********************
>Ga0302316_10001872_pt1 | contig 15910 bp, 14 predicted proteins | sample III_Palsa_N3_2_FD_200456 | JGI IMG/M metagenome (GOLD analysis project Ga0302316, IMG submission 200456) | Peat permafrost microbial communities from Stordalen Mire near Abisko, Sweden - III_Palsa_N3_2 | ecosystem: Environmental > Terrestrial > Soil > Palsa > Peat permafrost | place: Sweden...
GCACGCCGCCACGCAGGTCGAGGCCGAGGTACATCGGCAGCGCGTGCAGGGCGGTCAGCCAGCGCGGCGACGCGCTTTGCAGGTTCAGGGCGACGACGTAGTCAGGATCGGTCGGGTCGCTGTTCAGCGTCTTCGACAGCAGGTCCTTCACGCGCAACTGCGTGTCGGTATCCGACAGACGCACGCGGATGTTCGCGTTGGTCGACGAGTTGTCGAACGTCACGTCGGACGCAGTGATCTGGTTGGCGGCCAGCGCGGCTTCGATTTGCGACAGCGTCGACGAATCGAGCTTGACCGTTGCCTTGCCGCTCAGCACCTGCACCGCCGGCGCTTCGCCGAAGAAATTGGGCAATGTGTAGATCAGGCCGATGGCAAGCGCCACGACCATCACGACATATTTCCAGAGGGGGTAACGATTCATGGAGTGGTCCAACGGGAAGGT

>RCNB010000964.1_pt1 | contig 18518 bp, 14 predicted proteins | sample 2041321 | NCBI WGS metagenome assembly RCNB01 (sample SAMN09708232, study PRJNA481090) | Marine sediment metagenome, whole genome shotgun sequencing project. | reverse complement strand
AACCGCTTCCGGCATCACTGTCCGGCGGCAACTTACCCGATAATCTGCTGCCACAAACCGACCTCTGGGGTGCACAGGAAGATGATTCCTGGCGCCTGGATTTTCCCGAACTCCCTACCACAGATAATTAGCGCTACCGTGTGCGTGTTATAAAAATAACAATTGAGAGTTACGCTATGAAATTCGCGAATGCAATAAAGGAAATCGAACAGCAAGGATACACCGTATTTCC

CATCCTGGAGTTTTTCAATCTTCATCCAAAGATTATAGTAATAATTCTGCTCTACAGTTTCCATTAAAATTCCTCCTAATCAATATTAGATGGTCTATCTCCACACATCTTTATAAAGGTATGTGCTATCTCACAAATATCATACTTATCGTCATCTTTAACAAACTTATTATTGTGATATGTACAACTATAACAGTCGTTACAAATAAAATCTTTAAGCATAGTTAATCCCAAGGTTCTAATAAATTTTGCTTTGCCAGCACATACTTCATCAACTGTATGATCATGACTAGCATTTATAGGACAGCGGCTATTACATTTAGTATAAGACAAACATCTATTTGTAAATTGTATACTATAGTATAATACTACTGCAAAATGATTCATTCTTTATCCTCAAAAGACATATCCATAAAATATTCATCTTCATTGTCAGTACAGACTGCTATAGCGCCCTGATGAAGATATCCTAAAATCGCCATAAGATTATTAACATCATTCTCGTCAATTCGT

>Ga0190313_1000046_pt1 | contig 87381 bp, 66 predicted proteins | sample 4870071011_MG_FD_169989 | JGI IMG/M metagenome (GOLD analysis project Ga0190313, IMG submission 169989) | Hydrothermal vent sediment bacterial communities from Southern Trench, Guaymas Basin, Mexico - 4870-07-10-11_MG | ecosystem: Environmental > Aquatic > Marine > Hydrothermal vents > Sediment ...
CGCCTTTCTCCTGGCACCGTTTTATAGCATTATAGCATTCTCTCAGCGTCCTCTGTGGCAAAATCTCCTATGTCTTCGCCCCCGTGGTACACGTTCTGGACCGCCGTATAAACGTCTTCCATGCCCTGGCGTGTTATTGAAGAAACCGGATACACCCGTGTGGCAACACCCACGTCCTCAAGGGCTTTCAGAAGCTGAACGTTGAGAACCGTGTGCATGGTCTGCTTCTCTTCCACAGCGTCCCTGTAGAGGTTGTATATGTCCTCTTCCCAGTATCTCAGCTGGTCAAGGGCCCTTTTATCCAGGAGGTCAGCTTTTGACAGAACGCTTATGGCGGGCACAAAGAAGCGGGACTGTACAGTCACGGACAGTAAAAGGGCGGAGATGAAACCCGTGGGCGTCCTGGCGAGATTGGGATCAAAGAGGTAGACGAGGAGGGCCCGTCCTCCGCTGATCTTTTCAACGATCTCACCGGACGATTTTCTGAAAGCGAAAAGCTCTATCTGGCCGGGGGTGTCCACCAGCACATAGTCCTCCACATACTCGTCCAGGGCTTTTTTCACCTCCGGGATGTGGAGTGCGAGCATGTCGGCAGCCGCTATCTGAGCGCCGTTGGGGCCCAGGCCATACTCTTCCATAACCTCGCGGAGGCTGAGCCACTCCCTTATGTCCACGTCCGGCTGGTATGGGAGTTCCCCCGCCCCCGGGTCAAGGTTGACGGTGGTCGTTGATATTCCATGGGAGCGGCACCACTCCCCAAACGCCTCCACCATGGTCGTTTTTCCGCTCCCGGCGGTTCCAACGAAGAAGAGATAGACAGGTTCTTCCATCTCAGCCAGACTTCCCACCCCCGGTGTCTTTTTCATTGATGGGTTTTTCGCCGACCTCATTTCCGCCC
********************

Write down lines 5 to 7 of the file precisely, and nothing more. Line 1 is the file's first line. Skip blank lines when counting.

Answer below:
CATCCTGGAGTTTTTCAATCTTCATCCAAAGATTATAGTAATAATTCTGCTCTACAGTTTCCATTAAAATTCCTCCTAATCAATATTAGATGGTCTATCTCCACACATCTTTATAAAGGTATGTGCTATCTCACAAATATCATACTTATCGTCATCTTTAACAAACTTATTATTGTGATATGTACAACTATAACAGTCGTTACAAATAAAATCTTTAAGCATAGTTAATCCCAAGGTTCTAATAAATTTTGCTTTGCCAGCACATACTTCATCAACTGTATGATCATGACTAGCATTTATAGGACAGCGGCTATTACATTTAGTATAAGACAAACATCTATTTGTAAATTGTATACTATAGTATAATACTACTGCAAAATGATTCATTCTTTATCCTCAAAAGACATATCCATAAAATATTCATCTTCATTGTCAGTACAGACTGCTATAGCGCCCTGATGAAGATATCCTAAAATCGCCATAAGATTATTAACATCATTCTCGTCAATTCGT

>Ga0190313_1000046_pt1 | contig 87381 bp, 66 predicted proteins | sample 4870071011_MG_FD_169989 | JGI IMG/M metagenome (GOLD analysis project Ga0190313, IMG submission 169989) | Hydrothermal vent sediment bacterial communities from Southern Trench, Guaymas Basin, Mexico - 4870-07-10-11_MG | ecosystem: Environmental > Aquatic > Marine > Hydrothermal vents > Sediment ...
CGCCTTTCTCCTGGCACCGTTTTATAGCATTATAGCATTCTCTCAGCGTCCTCTGTGGCAAAATCTCCTATGTCTTCGCCCCCGTGGTACACGTTCTGGACCGCCGTATAAACGTCTTCCATGCCCTGGCGTGTTATTGAAGAAACCGGATACACCCGTGTGGCAACACCCACGTCCTCAAGGGCTTTCAGAAGCTGAACGTTGAGAACCGTGTGCATGGTCTGCTTCTCTTCCACAGCGTCCCTGTAGAGGTTGTATATGTCCTCTTCCCAGTATCTCAGCTGGTCAAGGGCCCTTTTATCCAGGAGGTCAGCTTTTGACAGAACGCTTATGGCGGGCACAAAGAAGCGGGACTGTACAGTCACGGACAGTAAAAGGGCGGAGATGAAACCCGTGGGCGTCCTGGCGAGATTGGGATCAAAGAGGTAGACGAGGAGGGCCCGTCCTCCGCTGATCTTTTCAACGATCTCACCGGACGATTTTCTGAAAGCGAAAAGCTCTATCTGGCCGGGGGTGTCCACCAGCACATAGTCCTCCACATACTCGTCCAGGGCTTTTTTCACCTCCGGGATGTGGAGTGCGAGCATGTCGGCAGCCGCTATCTGAGCGCCGTTGGGGCCCAGGCCATACTCTTCCATAACCTCGCGGAGGCTGAGCCACTCCCTTATGTCCACGTCCGGCTGGTATGGGAGTTCCCCCGCCCCCGGGTCAAGGTTGACGGTGGTCGTTGATATTCCATGGGAGCGGCACCACTCCCCAAACGCCTCCACCATGGTCGTTTTTCCGCTCCCGGCGGTTCCAACGAAGAAGAGATAGACAGGTTCTTCCATCTCAGCCAGACTTCCCACCCCCGGTGTCTTTTTCATTGATGGGTTTTTCGCCGACCTCATTTCCGCCC